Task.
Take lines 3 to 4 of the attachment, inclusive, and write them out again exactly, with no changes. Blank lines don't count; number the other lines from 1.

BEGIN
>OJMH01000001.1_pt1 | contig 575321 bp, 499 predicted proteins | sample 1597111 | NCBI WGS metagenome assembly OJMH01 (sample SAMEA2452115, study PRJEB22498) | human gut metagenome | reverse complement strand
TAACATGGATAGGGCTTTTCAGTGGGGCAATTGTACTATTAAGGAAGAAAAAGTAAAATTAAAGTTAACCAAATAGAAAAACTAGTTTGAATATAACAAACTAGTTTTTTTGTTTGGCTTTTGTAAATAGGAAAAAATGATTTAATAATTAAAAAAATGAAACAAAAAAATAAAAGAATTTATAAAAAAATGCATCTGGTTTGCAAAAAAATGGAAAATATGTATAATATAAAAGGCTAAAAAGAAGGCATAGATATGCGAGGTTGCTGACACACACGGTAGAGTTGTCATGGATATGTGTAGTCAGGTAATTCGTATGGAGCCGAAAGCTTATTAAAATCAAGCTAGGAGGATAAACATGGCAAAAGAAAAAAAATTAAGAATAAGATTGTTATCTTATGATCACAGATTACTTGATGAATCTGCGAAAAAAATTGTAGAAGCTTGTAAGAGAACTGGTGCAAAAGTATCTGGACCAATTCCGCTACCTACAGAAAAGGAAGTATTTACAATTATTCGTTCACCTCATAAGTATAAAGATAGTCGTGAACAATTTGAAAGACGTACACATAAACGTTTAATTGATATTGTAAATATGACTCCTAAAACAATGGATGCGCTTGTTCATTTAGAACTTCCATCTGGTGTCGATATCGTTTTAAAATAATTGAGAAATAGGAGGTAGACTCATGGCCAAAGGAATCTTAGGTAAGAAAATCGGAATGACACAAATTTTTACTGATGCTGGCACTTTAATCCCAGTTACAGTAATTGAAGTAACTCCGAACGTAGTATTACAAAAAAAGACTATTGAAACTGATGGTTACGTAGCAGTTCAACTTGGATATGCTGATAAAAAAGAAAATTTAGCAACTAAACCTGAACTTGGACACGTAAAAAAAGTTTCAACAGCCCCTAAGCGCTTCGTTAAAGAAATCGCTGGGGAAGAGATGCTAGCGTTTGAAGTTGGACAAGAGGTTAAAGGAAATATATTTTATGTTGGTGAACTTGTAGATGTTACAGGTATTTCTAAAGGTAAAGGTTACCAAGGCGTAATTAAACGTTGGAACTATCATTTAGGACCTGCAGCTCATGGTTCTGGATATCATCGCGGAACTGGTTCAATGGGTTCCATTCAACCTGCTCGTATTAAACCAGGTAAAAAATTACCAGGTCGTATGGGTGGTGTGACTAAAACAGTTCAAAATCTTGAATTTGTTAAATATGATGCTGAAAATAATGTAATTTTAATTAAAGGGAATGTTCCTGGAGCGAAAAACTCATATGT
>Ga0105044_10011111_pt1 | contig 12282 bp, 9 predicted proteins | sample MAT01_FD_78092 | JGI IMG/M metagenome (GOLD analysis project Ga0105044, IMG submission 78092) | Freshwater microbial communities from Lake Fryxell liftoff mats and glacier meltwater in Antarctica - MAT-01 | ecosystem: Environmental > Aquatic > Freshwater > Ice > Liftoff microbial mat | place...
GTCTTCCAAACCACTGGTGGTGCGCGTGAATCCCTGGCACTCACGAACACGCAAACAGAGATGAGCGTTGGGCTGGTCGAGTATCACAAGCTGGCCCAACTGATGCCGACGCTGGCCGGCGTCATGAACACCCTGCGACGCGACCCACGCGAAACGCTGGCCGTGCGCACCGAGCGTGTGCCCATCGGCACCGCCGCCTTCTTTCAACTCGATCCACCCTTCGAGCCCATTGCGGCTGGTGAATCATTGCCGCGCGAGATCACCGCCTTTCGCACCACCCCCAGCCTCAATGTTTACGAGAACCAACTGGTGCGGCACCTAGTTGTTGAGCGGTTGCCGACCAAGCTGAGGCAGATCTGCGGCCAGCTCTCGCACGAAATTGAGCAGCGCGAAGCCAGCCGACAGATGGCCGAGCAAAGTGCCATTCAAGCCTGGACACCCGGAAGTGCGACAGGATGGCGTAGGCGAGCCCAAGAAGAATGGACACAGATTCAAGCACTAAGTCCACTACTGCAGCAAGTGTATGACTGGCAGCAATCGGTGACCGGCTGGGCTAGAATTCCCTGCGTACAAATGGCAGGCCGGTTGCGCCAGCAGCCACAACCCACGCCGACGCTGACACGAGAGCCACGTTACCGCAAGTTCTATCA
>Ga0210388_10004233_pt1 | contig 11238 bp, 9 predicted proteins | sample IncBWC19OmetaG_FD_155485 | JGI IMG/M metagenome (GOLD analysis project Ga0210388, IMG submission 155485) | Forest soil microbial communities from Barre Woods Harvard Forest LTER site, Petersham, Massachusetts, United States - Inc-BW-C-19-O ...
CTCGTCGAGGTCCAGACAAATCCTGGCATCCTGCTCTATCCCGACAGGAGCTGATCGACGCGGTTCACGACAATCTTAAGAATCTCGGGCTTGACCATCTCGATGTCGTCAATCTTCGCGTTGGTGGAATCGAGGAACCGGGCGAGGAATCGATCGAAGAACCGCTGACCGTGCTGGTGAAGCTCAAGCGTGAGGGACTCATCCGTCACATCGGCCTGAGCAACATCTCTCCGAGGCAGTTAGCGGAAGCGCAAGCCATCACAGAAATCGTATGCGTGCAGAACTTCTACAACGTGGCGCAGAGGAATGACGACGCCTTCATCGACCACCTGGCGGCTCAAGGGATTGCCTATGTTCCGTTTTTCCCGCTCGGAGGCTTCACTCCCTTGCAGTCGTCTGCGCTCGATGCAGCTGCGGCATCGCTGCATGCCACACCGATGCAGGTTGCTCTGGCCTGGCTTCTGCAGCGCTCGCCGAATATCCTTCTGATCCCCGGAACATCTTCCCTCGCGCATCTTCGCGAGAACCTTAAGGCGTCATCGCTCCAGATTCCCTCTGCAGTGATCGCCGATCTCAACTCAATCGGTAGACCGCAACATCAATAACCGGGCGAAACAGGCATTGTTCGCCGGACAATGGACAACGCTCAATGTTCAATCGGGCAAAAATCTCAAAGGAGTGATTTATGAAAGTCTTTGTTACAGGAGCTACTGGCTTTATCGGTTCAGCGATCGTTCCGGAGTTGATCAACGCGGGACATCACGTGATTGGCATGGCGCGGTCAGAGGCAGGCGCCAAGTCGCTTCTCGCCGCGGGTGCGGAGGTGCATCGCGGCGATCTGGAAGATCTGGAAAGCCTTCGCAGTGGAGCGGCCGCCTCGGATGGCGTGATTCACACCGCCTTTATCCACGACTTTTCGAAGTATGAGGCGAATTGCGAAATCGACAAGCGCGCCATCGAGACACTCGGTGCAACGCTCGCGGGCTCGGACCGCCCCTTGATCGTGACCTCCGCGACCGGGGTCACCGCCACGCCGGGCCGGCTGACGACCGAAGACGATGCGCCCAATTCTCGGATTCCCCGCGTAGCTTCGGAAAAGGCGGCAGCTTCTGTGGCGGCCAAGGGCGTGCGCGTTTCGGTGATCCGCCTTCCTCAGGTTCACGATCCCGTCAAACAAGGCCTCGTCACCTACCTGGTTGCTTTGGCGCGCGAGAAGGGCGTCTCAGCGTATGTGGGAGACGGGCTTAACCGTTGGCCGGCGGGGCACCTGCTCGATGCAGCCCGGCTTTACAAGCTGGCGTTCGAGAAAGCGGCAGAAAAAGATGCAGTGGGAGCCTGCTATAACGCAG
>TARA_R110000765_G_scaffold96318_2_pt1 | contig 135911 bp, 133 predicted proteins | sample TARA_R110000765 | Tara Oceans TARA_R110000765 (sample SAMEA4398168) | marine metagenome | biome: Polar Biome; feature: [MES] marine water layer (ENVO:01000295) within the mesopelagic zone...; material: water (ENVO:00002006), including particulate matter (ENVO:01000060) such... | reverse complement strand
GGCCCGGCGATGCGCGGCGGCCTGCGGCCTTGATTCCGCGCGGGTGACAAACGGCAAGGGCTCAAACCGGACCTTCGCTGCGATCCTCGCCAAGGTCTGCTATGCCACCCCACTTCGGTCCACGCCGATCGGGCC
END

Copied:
>Ga0105044_10011111_pt1 | contig 12282 bp, 9 predicted proteins | sample MAT01_FD_78092 | JGI IMG/M metagenome (GOLD analysis project Ga0105044, IMG submission 78092) | Freshwater microbial communities from Lake Fryxell liftoff mats and glacier meltwater in Antarctica - MAT-01 | ecosystem: Environmental > Aquatic > Freshwater > Ice > Liftoff microbial mat | place...
GTCTTCCAAACCACTGGTGGTGCGCGTGAATCCCTGGCACTCACGAACACGCAAACAGAGATGAGCGTTGGGCTGGTCGAGTATCACAAGCTGGCCCAACTGATGCCGACGCTGGCCGGCGTCATGAACACCCTGCGACGCGACCCACGCGAAACGCTGGCCGTGCGCACCGAGCGTGTGCCCATCGGCACCGCCGCCTTCTTTCAACTCGATCCACCCTTCGAGCCCATTGCGGCTGGTGAATCATTGCCGCGCGAGATCACCGCCTTTCGCACCACCCCCAGCCTCAATGTTTACGAGAACCAACTGGTGCGGCACCTAGTTGTTGAGCGGTTGCCGACCAAGCTGAGGCAGATCTGCGGCCAGCTCTCGCACGAAATTGAGCAGCGCGAAGCCAGCCGACAGATGGCCGAGCAAAGTGCCATTCAAGCCTGGACACCCGGAAGTGCGACAGGATGGCGTAGGCGAGCCCAAGAAGAATGGACACAGATTCAAGCACTAAGTCCACTACTGCAGCAAGTGTATGACTGGCAGCAATCGGTGACCGGCTGGGCTAGAATTCCCTGCGTACAAATGGCAGGCCGGTTGCGCCAGCAGCCACAACCCACGCCGACGCTGACACGAGAGCCACGTTACCGCAAGTTCTATCA